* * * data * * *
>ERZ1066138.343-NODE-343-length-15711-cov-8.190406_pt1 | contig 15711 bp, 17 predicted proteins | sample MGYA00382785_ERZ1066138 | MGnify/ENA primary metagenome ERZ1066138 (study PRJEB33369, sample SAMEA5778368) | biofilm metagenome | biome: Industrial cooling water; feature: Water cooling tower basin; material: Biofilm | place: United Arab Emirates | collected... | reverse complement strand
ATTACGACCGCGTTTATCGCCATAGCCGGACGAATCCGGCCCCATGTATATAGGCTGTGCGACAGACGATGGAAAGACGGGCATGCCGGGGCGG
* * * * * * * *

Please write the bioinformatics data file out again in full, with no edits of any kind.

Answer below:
>ERZ1066138.343-NODE-343-length-15711-cov-8.190406_pt1 | contig 15711 bp, 17 predicted proteins | sample MGYA00382785_ERZ1066138 | MGnify/ENA primary metagenome ERZ1066138 (study PRJEB33369, sample SAMEA5778368) | biofilm metagenome | biome: Industrial cooling water; feature: Water cooling tower basin; material: Biofilm | place: United Arab Emirates | collected... | reverse complement strand
ATTACGACCGCGTTTATCGCCATAGCCGGACGAATCCGGCCCCATGTATATAGGCTGTGCGACAGACGATGGAAAGACGGGCATGCCGGGGCGG